More than 100 people gathered Jan. 18 in Little Five Points to mourn the death of Manuel Esteban Paez, 26. Teran, known as Tortuguita, was protesting Atlanta’s planned public safety training center when police said Teran shot and wounded a state trooper. Police returned fire, killing Teran. (Photo by Logan C. Ritchie)

A 26-year-old protester camped out in a forest where Atlanta plans to build a public safety training center was killed by police this week after allegedly shooting and wounding a state trooper, according to the Georgia Bureau of Investigation.

The Jan. 18 fatal shooting happened near Intrenchment Creek Park in DeKalb County while the GBI and other law enforcement agencies conducted a “planned clearing operation” to remove protesters of the training center. A heavy presence of Georgia State Patrol vehicles and other law enforcement vehicles were parked for hours along surrounding roads.

The protesters, known as forest defenders, are part of a grassroots “Defend the Atlanta Forest” movement to end police brutality and protect the environment. They call Atlanta’s planned training center “Cop City.”

Manuel Esteban Paez Teran, 26, known as Tortuguita, was shot and killed by police while protesting the planned Atlanta public safety training center. (Special)

The wounded trooper, whose name is not being released, is in stable condition after surgery at Grady Memorial Hospital. He was shot in the abdomen and was wearing a bullet proof vest, according to the Georgia State Patrol.

GBI identified the protester who was killed by police as Manuel Esteban Paez Teran, 26.

Defend the Atlanta activists said the protester is known as Tortuguita, or Tort. They said Tort split their time between Atlanta as a forest defender and coordinating mutual aid, and Florida, where they built housing in low-income communities devastated by hurricanes.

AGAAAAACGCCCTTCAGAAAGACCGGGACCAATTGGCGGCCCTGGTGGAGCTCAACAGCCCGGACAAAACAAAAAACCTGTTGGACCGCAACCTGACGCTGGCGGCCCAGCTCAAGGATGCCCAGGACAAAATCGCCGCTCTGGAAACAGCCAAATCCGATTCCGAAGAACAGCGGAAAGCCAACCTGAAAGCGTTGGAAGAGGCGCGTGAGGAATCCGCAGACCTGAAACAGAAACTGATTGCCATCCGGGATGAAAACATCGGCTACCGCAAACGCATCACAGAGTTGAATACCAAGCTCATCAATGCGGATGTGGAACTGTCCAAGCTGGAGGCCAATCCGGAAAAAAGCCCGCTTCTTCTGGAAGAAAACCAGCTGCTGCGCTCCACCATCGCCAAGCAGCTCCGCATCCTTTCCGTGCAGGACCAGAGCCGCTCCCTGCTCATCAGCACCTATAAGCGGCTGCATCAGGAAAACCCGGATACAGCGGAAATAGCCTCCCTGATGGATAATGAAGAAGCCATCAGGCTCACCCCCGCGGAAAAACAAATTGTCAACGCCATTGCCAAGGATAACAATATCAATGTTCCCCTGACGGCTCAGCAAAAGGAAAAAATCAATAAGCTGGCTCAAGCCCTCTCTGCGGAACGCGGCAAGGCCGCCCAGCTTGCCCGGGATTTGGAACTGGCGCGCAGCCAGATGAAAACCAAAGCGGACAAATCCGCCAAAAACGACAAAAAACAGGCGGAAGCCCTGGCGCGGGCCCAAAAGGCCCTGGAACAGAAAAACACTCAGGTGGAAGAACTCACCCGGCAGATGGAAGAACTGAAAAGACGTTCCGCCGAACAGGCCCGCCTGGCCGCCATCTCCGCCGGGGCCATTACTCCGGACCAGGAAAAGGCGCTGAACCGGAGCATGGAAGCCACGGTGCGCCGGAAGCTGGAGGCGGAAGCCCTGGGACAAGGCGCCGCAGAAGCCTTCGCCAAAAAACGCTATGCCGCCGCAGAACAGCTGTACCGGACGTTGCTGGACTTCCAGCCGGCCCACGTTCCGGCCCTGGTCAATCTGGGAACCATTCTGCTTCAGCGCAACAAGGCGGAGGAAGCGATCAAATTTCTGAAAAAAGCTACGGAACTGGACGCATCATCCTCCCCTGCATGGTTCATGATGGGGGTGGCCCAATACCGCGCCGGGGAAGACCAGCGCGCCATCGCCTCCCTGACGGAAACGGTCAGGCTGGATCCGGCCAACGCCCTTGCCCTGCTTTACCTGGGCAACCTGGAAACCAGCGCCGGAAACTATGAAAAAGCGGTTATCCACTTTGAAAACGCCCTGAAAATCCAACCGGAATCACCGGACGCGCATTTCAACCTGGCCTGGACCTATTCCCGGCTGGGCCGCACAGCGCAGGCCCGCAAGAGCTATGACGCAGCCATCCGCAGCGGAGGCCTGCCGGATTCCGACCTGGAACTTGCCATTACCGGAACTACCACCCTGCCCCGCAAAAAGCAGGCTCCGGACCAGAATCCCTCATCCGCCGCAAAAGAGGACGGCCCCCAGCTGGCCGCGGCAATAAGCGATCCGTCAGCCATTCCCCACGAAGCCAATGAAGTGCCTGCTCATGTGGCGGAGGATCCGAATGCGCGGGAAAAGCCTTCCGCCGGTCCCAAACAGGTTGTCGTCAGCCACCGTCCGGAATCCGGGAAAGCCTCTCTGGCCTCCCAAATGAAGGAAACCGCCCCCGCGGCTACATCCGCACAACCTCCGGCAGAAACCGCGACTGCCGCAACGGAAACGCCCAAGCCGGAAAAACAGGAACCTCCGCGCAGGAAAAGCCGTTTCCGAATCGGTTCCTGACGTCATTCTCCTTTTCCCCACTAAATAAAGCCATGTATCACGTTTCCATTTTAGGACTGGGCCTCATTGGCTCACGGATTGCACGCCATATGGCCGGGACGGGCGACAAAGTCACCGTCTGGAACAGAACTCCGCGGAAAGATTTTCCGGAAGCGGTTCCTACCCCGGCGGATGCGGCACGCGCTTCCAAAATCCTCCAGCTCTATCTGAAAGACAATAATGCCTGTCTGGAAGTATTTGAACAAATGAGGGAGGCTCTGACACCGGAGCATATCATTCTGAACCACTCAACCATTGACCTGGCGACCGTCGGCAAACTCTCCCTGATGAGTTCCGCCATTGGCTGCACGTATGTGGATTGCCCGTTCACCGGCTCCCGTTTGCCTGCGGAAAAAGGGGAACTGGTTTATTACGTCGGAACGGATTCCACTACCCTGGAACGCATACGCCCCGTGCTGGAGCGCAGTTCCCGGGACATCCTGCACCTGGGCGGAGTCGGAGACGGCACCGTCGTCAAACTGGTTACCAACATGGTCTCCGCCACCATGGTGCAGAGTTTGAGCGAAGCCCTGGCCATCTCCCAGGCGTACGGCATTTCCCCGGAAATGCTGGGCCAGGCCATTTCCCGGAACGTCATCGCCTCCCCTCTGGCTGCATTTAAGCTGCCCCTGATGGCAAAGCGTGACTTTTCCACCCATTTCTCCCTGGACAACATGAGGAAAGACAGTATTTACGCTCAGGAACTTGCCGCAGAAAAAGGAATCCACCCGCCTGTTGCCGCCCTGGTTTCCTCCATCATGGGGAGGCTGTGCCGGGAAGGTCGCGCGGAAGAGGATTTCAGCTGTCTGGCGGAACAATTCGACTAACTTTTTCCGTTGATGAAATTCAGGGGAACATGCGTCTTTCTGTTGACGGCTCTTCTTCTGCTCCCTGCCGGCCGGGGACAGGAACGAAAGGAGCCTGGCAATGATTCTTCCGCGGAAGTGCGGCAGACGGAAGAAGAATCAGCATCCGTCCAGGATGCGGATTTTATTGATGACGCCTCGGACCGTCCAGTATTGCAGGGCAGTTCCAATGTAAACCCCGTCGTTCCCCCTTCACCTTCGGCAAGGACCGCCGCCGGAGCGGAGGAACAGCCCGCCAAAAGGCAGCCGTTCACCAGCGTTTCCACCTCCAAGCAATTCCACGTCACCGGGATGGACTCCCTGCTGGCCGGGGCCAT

“In Tort’s name, we continue to fight to protect the forest and stop Cop City with love, rage, and a commitment to each other’s safety and well-being,” they said in a written statement.

GBI says police shot protester in self-defense, arrest several other activists

The GBI was the lead agency of the “clearing operation” that included Atlanta and DeKalb police, the Georgia State Patrol and other state law enforcement such as the Department of Natural Resources. The Federal Bureau of Investigation also participated.

GBI Director Mike Register said at a Jan. 18 press conference that officials from the multiple law enforcement agencies were “moving through various sectors of the property” off Constitution Road searching for protesters who were “illegally occupying the property.” He said Teran ,”without warning,” shot the Georgia State Patrol trooper.

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Other law enforcement officers returned fire in self-defense, Register said, and the protester was killed in the exchange of gunfire.

The GBI investigates shootings by law enforcement. The agency, despite its involvement in this shooting, will be investigating the fatal shooting of Teran.

The GBI issued a news release hours after the press conference that said police found Teran in a tent in the woods. Teran did not comply with verbal commands from officers and then shot the trooper, the GBI said. The GBI did not say what the verbal commands were. A handgun and shell casings were located at the scene, according to the GBI.